And the sun’s face wuz just a-lookin’ out above it, as if to say good-bye to Chicago, and trouble, and the World’s Fair, and Josiah and me, as we sot our feet on terry firmy. (That is Latin that I have hearn Thomas J. use. Nobody need to be afraid of it; it is harmless. My boy wouldn’t use a dangerous word.)
But to resoom and go on. As I ketched the last glimpse of the old familier face of the sun, that I had seen so many times a-lookin’ friendly at me through the maple trees at Jonesville, and that truly had seemed to be a neighbor, a-neighborin’ with me, time and agin—when I see him so peaceful and good-natured a-goin’ to his nightly rest, I thought to myself—
Oh! how I wish I could foller his example, for it duz seem to me that nowhere else, unless it wuz at the tower of Babel, wuz there ever so much noise, and of such various and conflictin’ kinds.
Instinctively I ketched holt of my pardner’s arm, and sez I, “Stay by me, Josiah Allen; if madness and ruin result from this Pandemonium, be with me to the last.”
He couldn’t hear a word I said, the noise wuz that deafnin’ and tremendious. But he read the silent, tender language of the brown cotton glove on his arm, and he cast a look of deep affection on me, and sez he in soulfull axents—
“Hurry up, can’t you? Wimmen are always so slow!”
I responded in the same earnest, heartfelt way. And anon, or perhaps a little before, Thomas J. and Krit hurried us and our satchel bags into a big roomy carriage, and we soon found ourselves a-wendin’ our way through the streets of the great Western city, the metropolis of the Settin’ Sun.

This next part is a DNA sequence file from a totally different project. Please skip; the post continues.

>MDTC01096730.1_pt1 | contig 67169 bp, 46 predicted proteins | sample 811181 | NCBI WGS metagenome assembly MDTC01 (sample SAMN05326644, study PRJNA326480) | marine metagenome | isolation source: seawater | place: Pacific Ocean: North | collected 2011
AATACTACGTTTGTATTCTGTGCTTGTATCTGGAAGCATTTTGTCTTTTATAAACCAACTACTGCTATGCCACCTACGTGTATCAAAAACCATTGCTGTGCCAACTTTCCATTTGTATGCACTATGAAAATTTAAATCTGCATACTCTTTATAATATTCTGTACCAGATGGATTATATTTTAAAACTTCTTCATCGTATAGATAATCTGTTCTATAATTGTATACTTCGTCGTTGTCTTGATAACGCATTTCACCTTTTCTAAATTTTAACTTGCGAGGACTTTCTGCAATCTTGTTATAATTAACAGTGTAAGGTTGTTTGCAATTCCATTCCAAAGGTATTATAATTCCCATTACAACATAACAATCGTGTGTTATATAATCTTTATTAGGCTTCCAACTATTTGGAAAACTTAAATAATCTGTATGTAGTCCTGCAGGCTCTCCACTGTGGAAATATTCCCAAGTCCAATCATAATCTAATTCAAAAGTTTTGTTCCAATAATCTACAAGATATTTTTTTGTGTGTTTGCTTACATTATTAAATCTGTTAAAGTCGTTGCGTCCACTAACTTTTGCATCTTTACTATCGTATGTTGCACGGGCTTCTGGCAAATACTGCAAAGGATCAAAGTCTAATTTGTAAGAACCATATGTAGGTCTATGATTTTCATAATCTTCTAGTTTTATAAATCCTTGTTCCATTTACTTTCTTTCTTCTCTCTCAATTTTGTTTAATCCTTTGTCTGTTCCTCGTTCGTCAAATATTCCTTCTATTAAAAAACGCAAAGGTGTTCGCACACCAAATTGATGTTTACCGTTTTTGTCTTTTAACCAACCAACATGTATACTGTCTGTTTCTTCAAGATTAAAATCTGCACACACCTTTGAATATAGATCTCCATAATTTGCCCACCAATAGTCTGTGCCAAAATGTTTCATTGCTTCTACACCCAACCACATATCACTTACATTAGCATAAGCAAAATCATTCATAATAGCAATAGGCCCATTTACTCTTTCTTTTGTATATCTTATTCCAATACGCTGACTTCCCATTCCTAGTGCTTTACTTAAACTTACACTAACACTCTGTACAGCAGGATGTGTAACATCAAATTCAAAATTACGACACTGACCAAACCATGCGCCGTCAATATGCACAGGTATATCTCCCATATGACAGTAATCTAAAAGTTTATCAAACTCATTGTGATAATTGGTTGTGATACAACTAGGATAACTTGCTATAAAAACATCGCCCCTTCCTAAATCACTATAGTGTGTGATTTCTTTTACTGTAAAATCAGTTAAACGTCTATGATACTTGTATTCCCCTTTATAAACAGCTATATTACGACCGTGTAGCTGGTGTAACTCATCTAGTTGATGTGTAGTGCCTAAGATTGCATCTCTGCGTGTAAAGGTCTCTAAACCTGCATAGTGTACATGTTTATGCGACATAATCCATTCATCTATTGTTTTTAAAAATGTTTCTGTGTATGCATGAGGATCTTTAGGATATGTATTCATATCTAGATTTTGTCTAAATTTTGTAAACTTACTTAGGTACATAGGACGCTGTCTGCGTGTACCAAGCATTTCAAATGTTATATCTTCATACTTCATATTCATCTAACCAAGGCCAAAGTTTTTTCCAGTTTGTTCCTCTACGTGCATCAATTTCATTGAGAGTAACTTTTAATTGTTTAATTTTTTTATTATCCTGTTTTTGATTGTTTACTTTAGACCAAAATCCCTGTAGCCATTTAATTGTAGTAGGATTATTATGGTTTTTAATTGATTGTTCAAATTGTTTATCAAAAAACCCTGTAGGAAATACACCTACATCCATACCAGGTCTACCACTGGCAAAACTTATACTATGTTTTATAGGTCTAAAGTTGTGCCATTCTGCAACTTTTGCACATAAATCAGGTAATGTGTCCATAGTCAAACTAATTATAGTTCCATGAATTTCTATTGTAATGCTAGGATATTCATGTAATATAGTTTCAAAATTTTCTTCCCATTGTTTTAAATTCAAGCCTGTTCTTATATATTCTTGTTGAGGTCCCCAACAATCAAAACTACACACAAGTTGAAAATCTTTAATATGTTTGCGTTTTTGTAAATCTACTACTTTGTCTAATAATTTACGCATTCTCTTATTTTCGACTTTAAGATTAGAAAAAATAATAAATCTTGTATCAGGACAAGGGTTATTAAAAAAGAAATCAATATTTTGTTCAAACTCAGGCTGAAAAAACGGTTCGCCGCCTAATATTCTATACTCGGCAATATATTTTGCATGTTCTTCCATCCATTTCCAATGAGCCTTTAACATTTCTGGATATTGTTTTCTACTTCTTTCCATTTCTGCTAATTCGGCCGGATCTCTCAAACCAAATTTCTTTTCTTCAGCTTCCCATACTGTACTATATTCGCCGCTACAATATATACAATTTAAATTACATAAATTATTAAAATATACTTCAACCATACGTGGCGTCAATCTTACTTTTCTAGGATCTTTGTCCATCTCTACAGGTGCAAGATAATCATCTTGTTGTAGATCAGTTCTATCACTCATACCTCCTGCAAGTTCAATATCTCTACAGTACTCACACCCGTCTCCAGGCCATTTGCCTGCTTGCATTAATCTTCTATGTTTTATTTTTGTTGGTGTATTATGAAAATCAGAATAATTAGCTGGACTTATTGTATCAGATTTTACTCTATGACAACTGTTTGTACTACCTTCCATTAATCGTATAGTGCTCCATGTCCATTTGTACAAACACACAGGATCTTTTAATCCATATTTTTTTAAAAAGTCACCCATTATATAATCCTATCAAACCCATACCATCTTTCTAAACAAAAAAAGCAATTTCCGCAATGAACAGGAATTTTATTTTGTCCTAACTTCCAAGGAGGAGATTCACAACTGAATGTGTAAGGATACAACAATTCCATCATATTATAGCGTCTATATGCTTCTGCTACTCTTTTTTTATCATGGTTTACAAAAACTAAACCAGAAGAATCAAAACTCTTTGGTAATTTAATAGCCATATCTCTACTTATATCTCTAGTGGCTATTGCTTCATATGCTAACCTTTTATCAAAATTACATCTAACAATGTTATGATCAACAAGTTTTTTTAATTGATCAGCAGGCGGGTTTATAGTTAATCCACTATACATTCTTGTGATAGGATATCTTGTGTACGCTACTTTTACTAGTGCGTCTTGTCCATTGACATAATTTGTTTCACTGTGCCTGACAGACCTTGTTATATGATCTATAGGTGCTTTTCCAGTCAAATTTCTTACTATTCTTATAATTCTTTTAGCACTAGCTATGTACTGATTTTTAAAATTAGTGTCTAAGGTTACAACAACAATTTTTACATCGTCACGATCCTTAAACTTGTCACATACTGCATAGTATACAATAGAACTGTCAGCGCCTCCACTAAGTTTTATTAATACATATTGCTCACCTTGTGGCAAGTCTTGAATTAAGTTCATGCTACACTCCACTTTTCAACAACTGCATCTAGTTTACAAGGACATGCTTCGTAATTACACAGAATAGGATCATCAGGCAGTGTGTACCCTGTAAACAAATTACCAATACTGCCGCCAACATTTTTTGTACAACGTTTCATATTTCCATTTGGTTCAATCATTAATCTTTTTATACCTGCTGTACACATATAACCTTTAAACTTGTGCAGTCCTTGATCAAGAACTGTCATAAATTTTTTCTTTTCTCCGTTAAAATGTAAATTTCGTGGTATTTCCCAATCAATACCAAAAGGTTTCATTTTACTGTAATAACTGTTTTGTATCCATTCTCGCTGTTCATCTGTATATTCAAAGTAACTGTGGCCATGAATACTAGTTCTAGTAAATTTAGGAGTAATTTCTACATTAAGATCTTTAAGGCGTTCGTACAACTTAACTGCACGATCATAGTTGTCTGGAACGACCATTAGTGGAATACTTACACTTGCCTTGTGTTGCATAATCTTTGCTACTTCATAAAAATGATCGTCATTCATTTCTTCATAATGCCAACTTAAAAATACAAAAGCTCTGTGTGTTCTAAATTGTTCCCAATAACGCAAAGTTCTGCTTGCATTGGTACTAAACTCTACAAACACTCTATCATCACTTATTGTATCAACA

Street after street, mild after mild of high, towerin’ buildin’s did we pass. Some on ’em I know wuz high enough for the tower of Babel—and old Babel himself would have admitted it, I bet, if he had been there.
And as the immense size and magnitude of the city come over me like a wave, I thought to myself some in Skripter and some in common readin’.
When I thought that fifty years ago the grassy prairie lay stretched out in green repose where now wuz the hard pavements worn with the world’s commerce; when I thought that little prairie-dogs, and mush-rats, and squirells wuz a-runnin’ along ondisturbed where now stood high blocks full of a busy city’s enterprise; when I thought that little pretty, timid birds wuz a-flyin’ about where now wuz steeples and high chimblys—why, when I thought of all this in common readin’, then the Skripter come in, and I sez to myself in deep, solemn axents—
“Who hath brought this thing to pass?”
And then anon I went to thinkin’ in common readin’ agin, and thinks’es I—
A little feeble woman died a few days ago—not so very old either—who wuz the first child born in Chicago—and I thought—
What a big, big day’s work wuz done under her eye-sight! What a immense house-warmin’ she would had to had in order to warm up all the housen built under her eye!